European Commission: Natural gas can be part of green transition


A technical guidance document published by the European Commission today has confirmed natural gas can be deemed to ‘do no significant harm' to the EU's climate change mitigation strategy, albeit with caveats.

With the EU preparing to dole out the first payments from its €672.5 billion recovery and resilience fund (RRF) within a fortnight–in response to recovery and resilience plans drawn up by member states requesting cash for their Covid recovery programs–the commission has published guidance defining how to interpret the crucial requirement RRF funds not be spent in a way which does significant harm to the bloc's environmental objectives.

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The six areas deemed EU environmental policies include climate change mitigation and the European renewables industry has insisted the burning of fossil fuel natural gas should not be financed by RRF money as it would harm that objective.

A technical guidance note published by the commission on the EUR Lex European law portal today, however, states money for natural gas projects for power and heating “can, exceptionally, be given on a case-by-case basis in member states that face significant challenges in the transition away from carbon-intensive energy sources.”

The document states eligibility can be secured if projects have greenhouse gas emissions lower than 250g of CO2 equivalent per kilowatt-hour over their lifetime. Alternatively, projects can be RRF funded if part of national plans with credible commitments to raise the use of renewable, “low-carbon gases” and concrete reforms to raise the share of renewables and investment in clean power; they also coincide with the simultaneous closure of “significantly more carbon-intensive” facilities; and the member state can demonstrate a credible trajectory for nearing its 2030 renewables target.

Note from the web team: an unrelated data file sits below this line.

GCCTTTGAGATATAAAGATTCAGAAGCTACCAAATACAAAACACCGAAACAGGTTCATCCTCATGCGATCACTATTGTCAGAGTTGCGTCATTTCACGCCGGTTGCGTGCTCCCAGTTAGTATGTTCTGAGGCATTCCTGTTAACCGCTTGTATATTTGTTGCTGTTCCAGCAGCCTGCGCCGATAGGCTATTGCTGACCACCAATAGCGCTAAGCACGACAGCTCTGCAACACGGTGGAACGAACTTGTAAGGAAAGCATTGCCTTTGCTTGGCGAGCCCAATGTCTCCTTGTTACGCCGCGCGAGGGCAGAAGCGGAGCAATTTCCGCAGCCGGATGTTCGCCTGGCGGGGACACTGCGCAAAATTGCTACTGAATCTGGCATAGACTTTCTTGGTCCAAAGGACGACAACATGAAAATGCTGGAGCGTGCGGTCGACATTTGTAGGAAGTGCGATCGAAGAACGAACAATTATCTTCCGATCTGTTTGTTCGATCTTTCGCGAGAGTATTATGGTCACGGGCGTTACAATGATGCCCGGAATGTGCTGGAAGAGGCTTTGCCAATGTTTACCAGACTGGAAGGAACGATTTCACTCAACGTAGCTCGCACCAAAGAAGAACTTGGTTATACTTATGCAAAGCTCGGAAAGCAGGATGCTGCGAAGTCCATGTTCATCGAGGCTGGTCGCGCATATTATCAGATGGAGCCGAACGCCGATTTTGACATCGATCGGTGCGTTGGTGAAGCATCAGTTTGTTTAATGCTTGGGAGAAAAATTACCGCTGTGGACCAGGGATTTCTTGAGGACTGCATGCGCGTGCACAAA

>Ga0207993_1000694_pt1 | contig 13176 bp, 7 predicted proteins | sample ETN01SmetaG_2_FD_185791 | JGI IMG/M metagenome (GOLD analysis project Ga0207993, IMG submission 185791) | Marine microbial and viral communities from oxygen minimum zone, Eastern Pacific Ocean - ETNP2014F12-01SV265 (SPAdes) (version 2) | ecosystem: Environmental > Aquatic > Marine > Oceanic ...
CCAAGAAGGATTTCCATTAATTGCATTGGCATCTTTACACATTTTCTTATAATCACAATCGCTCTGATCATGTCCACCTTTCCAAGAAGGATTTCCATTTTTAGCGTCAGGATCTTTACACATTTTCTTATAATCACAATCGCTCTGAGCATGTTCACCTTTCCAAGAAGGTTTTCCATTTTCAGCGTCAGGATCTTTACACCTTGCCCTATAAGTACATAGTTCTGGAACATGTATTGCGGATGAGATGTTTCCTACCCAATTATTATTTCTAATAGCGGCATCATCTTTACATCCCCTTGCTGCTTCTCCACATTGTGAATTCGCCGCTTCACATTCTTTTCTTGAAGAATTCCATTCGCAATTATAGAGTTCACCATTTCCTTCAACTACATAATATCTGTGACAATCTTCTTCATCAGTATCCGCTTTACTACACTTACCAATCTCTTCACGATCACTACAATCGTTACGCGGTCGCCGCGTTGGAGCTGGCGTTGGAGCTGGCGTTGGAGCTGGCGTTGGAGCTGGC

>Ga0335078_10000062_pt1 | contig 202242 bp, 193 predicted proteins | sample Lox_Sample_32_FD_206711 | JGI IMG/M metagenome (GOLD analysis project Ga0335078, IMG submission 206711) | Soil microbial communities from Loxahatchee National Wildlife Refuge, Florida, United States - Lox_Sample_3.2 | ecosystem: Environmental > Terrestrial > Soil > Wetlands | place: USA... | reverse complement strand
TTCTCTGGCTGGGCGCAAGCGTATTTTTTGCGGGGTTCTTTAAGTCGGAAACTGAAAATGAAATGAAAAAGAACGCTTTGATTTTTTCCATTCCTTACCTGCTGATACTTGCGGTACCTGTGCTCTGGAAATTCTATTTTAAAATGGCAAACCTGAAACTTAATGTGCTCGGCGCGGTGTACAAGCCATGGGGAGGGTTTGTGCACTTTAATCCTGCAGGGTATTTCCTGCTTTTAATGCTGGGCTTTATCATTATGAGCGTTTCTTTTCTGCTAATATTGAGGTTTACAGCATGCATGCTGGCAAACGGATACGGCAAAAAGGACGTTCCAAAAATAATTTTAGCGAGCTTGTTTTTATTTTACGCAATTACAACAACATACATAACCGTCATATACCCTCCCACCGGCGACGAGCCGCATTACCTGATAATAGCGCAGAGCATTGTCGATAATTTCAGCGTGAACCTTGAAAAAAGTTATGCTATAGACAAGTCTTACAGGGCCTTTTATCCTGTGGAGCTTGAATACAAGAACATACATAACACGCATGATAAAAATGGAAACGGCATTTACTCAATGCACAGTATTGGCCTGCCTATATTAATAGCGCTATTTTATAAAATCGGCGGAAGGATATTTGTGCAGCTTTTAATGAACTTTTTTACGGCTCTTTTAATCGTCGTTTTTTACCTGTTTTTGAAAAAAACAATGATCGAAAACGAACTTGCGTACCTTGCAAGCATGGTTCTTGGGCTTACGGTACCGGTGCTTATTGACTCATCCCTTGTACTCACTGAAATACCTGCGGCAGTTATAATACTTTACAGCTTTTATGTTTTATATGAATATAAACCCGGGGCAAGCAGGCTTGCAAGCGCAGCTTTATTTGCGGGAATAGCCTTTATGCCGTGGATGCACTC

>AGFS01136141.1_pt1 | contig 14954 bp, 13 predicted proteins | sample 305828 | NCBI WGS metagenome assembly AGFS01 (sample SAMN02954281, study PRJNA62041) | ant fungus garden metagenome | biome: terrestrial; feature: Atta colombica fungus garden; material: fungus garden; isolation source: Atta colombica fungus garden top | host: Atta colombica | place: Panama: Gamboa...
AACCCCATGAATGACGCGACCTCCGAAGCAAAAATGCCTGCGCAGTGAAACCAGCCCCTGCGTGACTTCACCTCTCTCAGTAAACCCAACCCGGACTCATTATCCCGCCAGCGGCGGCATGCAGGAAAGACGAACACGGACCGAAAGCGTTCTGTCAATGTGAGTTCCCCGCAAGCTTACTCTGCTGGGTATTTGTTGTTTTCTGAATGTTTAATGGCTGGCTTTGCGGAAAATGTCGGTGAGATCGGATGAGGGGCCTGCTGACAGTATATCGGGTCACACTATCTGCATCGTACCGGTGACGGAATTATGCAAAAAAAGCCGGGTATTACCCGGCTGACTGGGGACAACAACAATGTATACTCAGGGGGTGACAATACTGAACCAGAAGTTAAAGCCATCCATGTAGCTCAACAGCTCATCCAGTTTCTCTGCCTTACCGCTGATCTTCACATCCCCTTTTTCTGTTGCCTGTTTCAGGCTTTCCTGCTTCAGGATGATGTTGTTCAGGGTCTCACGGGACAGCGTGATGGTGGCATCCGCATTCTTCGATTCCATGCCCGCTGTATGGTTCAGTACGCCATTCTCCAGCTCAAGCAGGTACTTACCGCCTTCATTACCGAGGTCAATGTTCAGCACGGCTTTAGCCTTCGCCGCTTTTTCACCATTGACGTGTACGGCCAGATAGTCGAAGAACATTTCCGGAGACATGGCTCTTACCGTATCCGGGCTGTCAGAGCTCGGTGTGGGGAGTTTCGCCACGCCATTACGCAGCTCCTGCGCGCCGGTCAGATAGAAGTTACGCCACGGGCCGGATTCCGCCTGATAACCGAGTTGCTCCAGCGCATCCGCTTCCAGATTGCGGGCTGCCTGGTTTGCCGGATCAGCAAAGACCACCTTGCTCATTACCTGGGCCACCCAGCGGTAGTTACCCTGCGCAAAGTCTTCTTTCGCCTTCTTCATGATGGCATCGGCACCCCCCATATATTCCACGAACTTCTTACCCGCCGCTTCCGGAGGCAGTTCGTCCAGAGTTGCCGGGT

New natural gas transmission and distribution infrastructure can be supported by the RRF if it would also be able to accommodate renewable and low-carbon gases.

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Natural gas boilers and residential heating systems can qualify for support if devices meet energy labeling requirements or are part of wider energy efficiency or building renovation programs which meet EU building energy performance requirements and significantly reduce greenhouse gas emissions. Such installation programs must also improve the quality of the environment, for example by reducing air pollution when replacing coal and oil-based systems.

The commission notes the fulfillment of the requirements mentioned does not alter the fact any natural gas projects must also not cause significant harm to the other five of the bloc's environmental objectives: climate change adaptation; the sustainable use and protection of water and marine resources; a circular economy; pollution prevention and control; and protection and restoration of biodiversity and ecosystems.

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Critics of natural gas may note, however, the exceptions afforded the fossil fuel appear to be at odds with a requirement that “for economic activities where there is a technologically and economically feasible alternative with low environmental impact,” the emissions of the new project be measured in absolute terms, rather than compared with previous technology. The commission gives the example of a proposed scrappage scheme to replace older, more polluting internal combustion engine (ICE) cars with newer, cleaner non-electric models. In such a case, states the document, the environmental impact of the new ICE cars should be measured against the impact of electric vehicles, which are a technologically and economically feasible alternative.

That example could equally apply to new gas-fired generation facilities, environmentalists are likely to point out, whose impact should be measured against solar and wind parks rather than coal power plants.

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